Bouverie Centre Research Report Launch

bouverie_std‘There are seven recommendations from the report to La Trobe and state and federal governments. This training program is closing the health and education gap in Aboriginal and Torres Strait Islander communities,’ says Dr Kerry Proctor, Bouverie Centre Indigenous Team Leader.

Emeritus Professor Judy Atkinson* will launch this report along with Professor John Rosenberg* and Aunty Carolyn Briggs, a senior elder of the Boonerwrung people, will welcome us to the traditional lands of the Wurundjeri people.

In 2008 after extensive consultation with key Aboriginal communities, this landmark education program commenced in Shepparton, followed by training of post-Graduates in Ballarat/Geelong, Gippsland, Metro Melbourne, Mildura and currently in the Eastern Metropolitan Region of Melbourne.

‘This research report addresses the impact of this breakthrough training program for graduates of the over the first three cohorts in Shepparton, Ballarat/Geelong and Gippsland.’ says Dr Proctor.

‘By December 2012, sixty-five students will have graduated from this training program. To date the training has achieved an 87 per cent completion and graduation rate. 

‘The 2011 graduates from this training program represented 50 per cent of La Trobe’s Indigenous postgraduate students and 14 per cent of postgraduate students Australia wide.’

Family Therapy is primarily a commitment to “Systemic Practice” involving a focus on relationships, process, context and meaning. 

‘The guiding values and principles of Family Therapy are entirely congruent with a holistic and culturally safe approach to Healing that is a ‘hand-in-glove’ fit for Aboriginal families,’ says Dr Proctor.

*Emeritus Professor Judy Atkinson is a Jiman - Aboriginal Australian (from Central west Queensland) / Bundjalung (Northern New South Wales) woman, who also has Anglo-Celtic, and German heritage.  She holds a BA from the University of Canberra, and a PhD from Queensland University of Technology. She is also a graduate of the Harvard University course, Program for Refugee Trauma - Global Mental Health Trauma and Recovery.  Her primary academic and research focus has been in the area of violence, with its relational trauma, and healing or recovery for Indigenous, and indeed all peoples. In 2006, while Head of the College of Indigenous Australian Peoples at Southern Cross University, she won the Carrick Neville Bonner Award for her curriculum development and innovative teaching practice.  In 2011 she was awarded the Fritz Redlich Memorial award for Human Rights and Mental Health from the Harvard University Program for Refugee Trauma.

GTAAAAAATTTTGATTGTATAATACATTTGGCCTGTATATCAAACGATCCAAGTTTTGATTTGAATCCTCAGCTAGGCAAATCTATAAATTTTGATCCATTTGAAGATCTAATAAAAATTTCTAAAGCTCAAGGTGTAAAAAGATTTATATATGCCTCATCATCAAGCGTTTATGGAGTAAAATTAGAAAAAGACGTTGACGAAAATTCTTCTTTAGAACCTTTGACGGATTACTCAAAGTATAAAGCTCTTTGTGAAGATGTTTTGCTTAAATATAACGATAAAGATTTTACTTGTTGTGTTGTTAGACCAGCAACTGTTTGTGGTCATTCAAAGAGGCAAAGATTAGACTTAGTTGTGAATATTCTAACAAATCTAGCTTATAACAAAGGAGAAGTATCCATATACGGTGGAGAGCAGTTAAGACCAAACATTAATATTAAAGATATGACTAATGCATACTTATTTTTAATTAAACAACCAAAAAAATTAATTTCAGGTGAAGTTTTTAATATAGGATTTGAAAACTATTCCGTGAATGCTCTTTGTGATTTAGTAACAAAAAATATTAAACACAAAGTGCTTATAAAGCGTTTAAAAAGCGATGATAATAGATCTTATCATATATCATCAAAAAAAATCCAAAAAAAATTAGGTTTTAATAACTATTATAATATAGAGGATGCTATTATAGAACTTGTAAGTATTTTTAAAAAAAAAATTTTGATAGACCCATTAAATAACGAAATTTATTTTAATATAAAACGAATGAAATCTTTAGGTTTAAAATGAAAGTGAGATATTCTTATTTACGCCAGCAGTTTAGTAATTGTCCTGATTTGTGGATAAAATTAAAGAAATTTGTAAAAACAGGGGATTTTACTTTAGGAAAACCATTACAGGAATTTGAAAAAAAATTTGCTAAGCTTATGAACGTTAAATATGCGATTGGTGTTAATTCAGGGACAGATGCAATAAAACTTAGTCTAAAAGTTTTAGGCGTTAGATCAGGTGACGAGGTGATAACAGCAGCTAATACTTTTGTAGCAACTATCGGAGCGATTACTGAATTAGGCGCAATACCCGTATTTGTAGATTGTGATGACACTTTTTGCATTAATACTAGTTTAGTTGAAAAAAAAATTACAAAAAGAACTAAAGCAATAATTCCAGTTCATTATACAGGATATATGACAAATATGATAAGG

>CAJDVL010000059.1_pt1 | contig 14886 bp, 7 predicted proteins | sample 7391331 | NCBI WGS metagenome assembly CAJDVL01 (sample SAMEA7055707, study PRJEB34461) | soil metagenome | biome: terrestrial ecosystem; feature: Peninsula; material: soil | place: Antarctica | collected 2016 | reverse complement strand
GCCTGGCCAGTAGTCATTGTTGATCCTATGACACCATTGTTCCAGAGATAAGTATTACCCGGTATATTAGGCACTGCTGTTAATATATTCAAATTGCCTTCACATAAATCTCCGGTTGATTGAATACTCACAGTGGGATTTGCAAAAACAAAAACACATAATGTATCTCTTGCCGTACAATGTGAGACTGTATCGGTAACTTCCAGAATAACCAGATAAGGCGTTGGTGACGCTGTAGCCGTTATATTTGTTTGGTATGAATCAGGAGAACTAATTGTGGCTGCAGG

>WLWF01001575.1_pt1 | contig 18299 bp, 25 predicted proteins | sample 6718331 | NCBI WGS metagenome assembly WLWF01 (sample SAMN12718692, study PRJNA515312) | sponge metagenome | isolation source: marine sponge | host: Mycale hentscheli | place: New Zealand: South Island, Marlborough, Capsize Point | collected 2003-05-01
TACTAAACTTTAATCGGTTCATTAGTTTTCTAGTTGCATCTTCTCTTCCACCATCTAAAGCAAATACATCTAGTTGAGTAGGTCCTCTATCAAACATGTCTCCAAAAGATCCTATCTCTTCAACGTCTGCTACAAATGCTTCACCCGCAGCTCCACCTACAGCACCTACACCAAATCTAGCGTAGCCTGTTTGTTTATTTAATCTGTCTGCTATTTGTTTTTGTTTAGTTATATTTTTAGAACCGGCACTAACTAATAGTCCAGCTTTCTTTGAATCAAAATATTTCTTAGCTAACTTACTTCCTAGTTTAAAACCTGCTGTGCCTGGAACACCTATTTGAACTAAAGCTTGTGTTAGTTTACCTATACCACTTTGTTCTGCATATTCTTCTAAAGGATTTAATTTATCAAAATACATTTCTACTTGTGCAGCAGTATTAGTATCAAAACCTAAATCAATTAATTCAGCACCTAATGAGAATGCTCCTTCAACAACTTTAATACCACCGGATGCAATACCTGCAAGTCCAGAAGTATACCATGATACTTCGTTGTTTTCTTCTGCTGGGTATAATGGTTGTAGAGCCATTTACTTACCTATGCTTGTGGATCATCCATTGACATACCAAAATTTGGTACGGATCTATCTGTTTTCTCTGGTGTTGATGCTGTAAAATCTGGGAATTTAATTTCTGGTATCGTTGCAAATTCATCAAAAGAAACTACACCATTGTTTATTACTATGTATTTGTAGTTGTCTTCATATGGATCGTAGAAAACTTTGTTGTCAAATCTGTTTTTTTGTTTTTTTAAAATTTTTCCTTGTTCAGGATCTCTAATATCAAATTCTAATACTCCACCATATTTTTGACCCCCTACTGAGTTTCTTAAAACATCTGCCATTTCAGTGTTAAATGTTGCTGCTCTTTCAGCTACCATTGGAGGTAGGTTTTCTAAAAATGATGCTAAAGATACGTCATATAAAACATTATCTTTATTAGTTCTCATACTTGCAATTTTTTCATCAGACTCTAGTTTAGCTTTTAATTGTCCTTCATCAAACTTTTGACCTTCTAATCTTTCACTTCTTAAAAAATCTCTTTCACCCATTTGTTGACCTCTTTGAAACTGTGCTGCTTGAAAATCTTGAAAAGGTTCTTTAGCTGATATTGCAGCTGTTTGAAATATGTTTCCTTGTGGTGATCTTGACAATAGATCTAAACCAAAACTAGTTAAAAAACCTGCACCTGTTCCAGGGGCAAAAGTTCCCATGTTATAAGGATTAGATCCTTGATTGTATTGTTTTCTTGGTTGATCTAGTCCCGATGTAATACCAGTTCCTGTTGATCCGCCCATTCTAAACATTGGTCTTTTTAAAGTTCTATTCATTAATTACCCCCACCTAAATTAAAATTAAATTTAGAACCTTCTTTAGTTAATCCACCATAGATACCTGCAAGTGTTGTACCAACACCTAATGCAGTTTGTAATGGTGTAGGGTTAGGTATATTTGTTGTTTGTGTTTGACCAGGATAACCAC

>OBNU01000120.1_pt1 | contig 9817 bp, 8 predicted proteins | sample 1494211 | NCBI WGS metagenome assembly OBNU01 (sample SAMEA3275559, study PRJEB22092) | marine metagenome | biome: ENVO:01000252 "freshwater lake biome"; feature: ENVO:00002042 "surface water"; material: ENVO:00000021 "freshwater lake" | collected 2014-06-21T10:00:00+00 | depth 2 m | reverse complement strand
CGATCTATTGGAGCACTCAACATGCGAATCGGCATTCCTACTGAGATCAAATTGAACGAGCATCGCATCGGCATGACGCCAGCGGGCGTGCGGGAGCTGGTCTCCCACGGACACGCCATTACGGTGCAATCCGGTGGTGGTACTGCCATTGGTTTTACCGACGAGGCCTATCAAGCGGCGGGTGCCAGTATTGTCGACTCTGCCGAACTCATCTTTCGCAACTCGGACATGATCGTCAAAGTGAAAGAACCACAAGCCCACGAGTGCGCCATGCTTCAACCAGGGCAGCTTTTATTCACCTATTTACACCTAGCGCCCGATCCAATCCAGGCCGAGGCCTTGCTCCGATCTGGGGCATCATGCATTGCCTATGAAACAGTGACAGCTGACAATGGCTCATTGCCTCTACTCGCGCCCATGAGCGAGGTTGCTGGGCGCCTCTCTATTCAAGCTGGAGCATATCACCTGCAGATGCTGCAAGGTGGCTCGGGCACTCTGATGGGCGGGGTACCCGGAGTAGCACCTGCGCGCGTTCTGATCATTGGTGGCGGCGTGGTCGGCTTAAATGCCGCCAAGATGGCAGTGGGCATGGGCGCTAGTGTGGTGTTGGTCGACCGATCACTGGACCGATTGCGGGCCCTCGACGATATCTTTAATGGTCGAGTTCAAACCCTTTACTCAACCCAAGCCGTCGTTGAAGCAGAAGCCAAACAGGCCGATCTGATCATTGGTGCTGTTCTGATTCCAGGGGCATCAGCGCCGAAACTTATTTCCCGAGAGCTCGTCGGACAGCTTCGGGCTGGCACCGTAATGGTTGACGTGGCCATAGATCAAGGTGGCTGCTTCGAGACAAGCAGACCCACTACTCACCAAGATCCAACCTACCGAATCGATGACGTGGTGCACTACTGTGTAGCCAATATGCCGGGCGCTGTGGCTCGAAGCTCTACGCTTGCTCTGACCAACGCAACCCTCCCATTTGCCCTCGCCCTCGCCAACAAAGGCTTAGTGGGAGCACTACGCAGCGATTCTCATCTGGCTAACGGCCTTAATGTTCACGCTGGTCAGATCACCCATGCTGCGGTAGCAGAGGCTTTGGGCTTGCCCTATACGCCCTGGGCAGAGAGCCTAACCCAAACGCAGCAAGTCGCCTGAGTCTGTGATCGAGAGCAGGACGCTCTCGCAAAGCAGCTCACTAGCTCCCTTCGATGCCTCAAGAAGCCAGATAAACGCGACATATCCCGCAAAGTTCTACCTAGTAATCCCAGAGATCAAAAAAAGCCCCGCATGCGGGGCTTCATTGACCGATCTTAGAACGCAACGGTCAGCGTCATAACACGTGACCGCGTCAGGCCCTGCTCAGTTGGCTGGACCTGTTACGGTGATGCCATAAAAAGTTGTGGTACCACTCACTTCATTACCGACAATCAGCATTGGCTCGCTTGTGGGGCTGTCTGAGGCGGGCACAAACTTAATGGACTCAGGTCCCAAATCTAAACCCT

*Professor John Rosenberg is the Deputy Vice-Chancellor for Development and International at La Trobe University. He has a distinguished academic career and is renowned for his innovations in the teaching and research sectors. Professor Rosenberg is a highly sought-after partner within industry, government and community projects. Prior to his post at La Trobe University in 2009, Professor Rosenberg was at Deakin University where he was responsible for the internationalisation portfolio. 


For more information or to arrange an interview please contact:

Meghan Lodwick

La Trobe University Communications Officer

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